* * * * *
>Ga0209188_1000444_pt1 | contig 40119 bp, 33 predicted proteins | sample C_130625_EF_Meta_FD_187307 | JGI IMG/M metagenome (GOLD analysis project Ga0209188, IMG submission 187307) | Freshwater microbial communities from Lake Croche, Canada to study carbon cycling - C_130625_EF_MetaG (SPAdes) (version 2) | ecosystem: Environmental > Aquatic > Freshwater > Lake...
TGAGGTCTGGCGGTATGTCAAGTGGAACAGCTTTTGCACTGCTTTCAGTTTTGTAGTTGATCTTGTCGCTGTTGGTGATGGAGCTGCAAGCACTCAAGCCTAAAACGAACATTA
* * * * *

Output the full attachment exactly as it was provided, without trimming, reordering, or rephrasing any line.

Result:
>Ga0209188_1000444_pt1 | contig 40119 bp, 33 predicted proteins | sample C_130625_EF_Meta_FD_187307 | JGI IMG/M metagenome (GOLD analysis project Ga0209188, IMG submission 187307) | Freshwater microbial communities from Lake Croche, Canada to study carbon cycling - C_130625_EF_MetaG (SPAdes) (version 2) | ecosystem: Environmental > Aquatic > Freshwater > Lake...
TGAGGTCTGGCGGTATGTCAAGTGGAACAGCTTTTGCACTGCTTTCAGTTTTGTAGTTGATCTTGTCGCTGTTGGTGATGGAGCTGCAAGCACTCAAGCCTAAAACGAACATTA